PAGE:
Sharing is Caring – for Ourselves

I’ve been trying to put my finger, as they say, on exactly what it is I have been missing during the pandemic. What am I really in need of? After all, I have quite wonderful shelter, more than enough food, and — since September — consistent sunshine. But I was sitting in my living room the other night, admiring my Christmas tree lights and realized that what I — and I think maybe a whole bunch of us — have been missing is sharing. It sounds kind of obvious, but it took me a while to come up with just the right word. So I’d like to expand, if I might.

As a single person I often get that look that says, “wouldn’t you really rather share your life with someone?” You know the look. You may have even given the look. I am not so sure that I want to share my life, turn over pieces of my living days to someone else. Or, at the least, I have yet to come across that person of late. But… I would like to share my living room for a night, or the orange-rind liquor I just made, or my backyard firepit and string lights. See, I’ve only had opportunity to share just a little bit. Sparingly. I really miss copious sharing.

So here comes the etymology: the Old English word scearu has to do with dividing something. This is related to the Dutch schare and German Schar which mean among other things, to shear. This verb apparently dates back to the late 16th century, so you can see that sharing is pretty much hardwired –for most of us anyway.* Of course, there have been times when some of us have felt pretty shared out. Divided up. As if we had been shredded into little pieces and everyone and everything was just helping themselves. We felt practically non-existent we had shared so much! (Did you notice, by the way, that shred is just shared with an “a”)?! So that state of being is obviously a result of too much sharing. But these days, because so many of us have not been able to share much of anything, we’ve acquired a stockpile: from stories to stress to string cheese.

In the spiritual — or supernatural — realm we often talk of sharing our gifts. For some of us it feels like a downright commandment. Or, it might take on the the shape of a calling, or a drive, or a deep desire to share what it is we have been given.

“Having gifts that differ according to the grace given to us, let us use them: if prophecy, in proportion to our faith;  if service, in our serving; the one who teaches, in his teaching;  the one who exhorts, in his exhortation; the one who contributes, in generosity; the one who leads, with zeal; the one who does acts of mercy, with cheerfulness.”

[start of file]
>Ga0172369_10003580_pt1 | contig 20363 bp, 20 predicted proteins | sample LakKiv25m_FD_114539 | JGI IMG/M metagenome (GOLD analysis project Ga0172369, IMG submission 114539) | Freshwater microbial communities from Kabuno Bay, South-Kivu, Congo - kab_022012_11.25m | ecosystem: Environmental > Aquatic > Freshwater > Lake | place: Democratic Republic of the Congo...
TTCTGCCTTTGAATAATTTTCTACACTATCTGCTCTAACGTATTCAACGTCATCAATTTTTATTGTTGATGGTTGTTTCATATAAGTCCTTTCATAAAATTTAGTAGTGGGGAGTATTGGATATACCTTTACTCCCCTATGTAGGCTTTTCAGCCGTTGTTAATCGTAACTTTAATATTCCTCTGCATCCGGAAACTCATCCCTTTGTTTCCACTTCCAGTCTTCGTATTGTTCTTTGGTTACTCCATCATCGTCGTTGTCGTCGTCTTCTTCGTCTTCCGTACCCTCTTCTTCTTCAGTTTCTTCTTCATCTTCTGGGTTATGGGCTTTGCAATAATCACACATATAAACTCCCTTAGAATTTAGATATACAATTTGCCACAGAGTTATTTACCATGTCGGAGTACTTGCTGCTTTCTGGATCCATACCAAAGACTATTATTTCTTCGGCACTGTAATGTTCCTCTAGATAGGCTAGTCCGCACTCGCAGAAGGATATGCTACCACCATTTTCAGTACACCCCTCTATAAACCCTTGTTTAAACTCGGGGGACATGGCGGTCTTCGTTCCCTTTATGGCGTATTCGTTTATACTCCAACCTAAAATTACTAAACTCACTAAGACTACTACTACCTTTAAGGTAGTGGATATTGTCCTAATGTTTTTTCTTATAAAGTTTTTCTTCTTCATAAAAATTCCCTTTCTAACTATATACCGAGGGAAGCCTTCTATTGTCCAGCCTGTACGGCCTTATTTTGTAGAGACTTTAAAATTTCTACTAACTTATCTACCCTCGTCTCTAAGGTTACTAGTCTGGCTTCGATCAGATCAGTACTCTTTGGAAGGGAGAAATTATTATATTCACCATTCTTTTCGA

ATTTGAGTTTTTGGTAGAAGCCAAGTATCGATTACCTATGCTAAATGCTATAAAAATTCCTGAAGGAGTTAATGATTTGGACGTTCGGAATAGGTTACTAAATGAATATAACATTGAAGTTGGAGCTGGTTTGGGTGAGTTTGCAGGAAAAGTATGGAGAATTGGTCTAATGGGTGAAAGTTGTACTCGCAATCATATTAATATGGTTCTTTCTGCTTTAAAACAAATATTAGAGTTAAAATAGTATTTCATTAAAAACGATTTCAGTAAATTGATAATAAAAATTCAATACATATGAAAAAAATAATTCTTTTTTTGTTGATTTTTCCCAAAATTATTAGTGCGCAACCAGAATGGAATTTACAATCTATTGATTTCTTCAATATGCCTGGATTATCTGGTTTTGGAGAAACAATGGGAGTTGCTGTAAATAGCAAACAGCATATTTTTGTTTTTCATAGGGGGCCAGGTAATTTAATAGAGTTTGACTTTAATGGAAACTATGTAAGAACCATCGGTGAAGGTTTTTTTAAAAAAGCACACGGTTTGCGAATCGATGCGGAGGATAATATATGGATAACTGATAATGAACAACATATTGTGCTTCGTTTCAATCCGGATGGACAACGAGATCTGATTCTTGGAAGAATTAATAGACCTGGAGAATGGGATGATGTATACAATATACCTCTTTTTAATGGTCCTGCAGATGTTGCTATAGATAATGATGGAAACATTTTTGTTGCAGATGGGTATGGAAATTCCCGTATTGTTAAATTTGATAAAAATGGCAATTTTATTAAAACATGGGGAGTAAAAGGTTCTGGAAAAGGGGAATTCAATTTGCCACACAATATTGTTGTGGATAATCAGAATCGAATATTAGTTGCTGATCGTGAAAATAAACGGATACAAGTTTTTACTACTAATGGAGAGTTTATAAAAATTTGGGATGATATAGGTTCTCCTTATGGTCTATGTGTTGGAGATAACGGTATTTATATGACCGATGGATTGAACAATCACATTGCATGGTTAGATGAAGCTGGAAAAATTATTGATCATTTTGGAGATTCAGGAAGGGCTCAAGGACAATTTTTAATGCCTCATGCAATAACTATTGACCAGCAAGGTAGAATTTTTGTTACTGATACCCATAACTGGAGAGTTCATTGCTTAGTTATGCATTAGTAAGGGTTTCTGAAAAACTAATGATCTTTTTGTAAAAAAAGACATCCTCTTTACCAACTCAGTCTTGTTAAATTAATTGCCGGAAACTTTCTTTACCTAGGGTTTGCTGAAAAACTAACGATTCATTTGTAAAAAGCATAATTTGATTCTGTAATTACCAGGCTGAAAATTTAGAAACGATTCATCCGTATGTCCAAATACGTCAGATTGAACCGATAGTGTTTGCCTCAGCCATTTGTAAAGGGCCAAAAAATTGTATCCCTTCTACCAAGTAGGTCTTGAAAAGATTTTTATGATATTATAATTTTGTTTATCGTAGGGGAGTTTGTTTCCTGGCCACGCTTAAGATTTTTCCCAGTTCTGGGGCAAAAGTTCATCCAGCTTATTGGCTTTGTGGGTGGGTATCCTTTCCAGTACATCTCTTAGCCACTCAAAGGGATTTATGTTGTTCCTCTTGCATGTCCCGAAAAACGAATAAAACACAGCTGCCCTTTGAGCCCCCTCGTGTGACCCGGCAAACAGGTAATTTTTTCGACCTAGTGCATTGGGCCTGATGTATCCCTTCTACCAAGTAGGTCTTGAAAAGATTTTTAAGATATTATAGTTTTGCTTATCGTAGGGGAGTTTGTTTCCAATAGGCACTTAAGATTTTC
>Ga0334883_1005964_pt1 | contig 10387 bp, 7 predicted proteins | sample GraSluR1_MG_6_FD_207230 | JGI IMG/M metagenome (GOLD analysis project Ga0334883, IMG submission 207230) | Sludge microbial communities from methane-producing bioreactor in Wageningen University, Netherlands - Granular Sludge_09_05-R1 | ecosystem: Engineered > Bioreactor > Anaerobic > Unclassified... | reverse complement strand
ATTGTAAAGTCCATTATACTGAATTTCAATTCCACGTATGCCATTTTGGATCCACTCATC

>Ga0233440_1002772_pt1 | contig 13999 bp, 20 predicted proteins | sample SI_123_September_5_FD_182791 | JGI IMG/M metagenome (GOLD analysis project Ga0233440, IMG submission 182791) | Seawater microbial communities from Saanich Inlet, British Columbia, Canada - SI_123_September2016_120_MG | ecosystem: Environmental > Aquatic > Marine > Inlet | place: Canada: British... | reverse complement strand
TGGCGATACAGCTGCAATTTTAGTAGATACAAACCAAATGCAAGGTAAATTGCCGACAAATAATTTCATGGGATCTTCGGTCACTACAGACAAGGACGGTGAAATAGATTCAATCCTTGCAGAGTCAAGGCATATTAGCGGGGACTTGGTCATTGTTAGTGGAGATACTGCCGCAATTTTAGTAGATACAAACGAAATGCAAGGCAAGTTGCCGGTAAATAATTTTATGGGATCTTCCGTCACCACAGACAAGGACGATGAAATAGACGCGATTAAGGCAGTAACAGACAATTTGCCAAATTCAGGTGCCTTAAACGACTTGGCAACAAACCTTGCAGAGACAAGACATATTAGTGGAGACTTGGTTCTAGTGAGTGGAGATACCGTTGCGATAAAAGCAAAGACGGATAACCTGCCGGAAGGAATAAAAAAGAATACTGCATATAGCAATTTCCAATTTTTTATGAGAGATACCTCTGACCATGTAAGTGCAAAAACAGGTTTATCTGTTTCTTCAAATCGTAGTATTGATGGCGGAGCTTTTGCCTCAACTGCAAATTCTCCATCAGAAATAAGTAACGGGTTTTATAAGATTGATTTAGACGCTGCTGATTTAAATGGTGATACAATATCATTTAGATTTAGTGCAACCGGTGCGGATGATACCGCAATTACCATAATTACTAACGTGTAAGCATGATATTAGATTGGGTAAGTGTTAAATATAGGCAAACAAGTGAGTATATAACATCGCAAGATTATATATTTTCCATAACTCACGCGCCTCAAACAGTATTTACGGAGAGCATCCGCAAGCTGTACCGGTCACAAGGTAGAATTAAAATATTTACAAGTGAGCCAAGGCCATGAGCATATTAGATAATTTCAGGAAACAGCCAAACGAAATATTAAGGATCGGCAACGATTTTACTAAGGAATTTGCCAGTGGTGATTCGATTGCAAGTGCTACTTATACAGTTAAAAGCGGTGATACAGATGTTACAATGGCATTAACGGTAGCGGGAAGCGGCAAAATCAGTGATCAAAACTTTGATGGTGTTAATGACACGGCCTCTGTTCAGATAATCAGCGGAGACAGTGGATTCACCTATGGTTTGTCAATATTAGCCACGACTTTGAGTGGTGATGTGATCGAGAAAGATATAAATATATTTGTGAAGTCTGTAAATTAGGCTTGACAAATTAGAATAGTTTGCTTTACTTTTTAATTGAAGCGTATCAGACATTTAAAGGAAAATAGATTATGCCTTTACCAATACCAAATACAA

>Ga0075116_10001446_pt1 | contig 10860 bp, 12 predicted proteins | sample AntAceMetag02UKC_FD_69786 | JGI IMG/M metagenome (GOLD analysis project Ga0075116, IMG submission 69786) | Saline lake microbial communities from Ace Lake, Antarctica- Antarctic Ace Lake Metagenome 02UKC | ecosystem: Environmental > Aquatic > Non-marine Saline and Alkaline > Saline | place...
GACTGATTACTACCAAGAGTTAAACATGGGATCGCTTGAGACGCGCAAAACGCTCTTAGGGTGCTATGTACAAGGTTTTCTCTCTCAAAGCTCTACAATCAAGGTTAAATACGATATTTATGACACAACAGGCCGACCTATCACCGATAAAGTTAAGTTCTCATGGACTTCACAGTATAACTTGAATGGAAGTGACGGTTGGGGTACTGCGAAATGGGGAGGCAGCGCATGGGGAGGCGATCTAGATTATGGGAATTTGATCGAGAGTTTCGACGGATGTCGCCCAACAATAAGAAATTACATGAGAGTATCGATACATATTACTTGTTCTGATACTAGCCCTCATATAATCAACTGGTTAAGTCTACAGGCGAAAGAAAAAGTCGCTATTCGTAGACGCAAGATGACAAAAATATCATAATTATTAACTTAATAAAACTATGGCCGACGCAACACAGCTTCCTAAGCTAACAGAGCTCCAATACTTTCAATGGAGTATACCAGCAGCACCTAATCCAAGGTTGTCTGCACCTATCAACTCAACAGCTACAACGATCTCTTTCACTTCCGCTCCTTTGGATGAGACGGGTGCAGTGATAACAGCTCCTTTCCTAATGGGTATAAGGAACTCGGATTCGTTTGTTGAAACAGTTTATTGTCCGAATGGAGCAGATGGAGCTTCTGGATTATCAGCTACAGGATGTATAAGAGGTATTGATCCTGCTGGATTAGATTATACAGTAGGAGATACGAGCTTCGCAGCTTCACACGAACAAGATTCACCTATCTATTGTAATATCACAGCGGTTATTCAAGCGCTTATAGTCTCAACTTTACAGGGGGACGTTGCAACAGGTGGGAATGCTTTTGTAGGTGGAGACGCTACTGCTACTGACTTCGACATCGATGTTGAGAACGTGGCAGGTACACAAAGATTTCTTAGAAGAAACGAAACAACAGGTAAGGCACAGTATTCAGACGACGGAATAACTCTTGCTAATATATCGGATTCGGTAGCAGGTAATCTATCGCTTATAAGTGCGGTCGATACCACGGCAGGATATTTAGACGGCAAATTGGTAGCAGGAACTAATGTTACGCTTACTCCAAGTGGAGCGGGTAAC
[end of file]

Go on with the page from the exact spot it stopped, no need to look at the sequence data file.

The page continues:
– Romans 12:6-8

We all have different gifts — sometimes more than just one — and for the most part we feel compelled to use them. Otherwise we’re just leaving them up on the shelf to gather dust. And when we use our gifts, then we are sharing our selves. It satisfies both the giver and the receiver. That’s part of what I miss.

But I also want to share experiences. Even going to the grocery store, ornery as I can be sometimes, there was usually an opportunity for a friendly hello or a knowing glance. Now I feel much like a squirrel, scurrying into the store as fast as I can to collect my little pouch of nuts, bent on using time efficiently, head down, on a mission. Nothing close to sharing going on in there! Every squirrel for herself.

And for those of us who enjoy sharing a few drinks at a bar, this has all been downright painful! It’s not just the communing that occurs between you and your invited friends, but there is community with all who sip around you, too. It’s a collective kind of thing, sitting shoulder to shoulder with strangers (will that ever happen again?), overhearing snippets of conversation here and there, commenting on someone’s beautifully wrought cocktail or dazzling plate of french fries. I miss that, too.

One more thing I’m thinking about is electronic sharing versus in-person sharing. Many of us have commented on how it feels very different to meet up with friends online, as opposed to in person. I think it’s because we can’t share our energy. Instead it just hits the screen with a splat and slides right down, like a plate of spaghetti thrown against the wall. No energy exchange whatsoever. It may feel good, or at least better, to see someone’s face after so much isolation, but it can still leave us flat. Literally. One dimensional. How do you shear something off a one-dimensional entity?

So, I feel better now, thanks for letting me share. For us Word People, when we can’t quite find the right one we’re like a person who has lost her keys. We look in pockets, under dish towels and behind the bathroom sink. We tear up the house assuming those keys are in a very complicated place. But often they are actually hiding in plain sight and we have simply looked right past them. Words are my keys, I can’t go very far without them. That’s why I needed to find the word to describe what I am missing.

Merry Christmas to those who will be celebrating this week. So many of us will be missing the people we usually share the winter holidays with. They will be absent for a myriad of reasons, and that is sad. Because we like sharing. So I’d say, share whenever you get the chance right now — a dollar with someone in need; a smile with someone working hard; a laugh with someone who is laughing; and compassion with someone who is feeling unloved. And when “this” is all over, then we can go back to monitoring our sharing more carefully. Although, I for one feel like I might just have such a surplus of shareables by then that I might never have to worry about over-dividing myself again!

*Definitions from Oxford Languages

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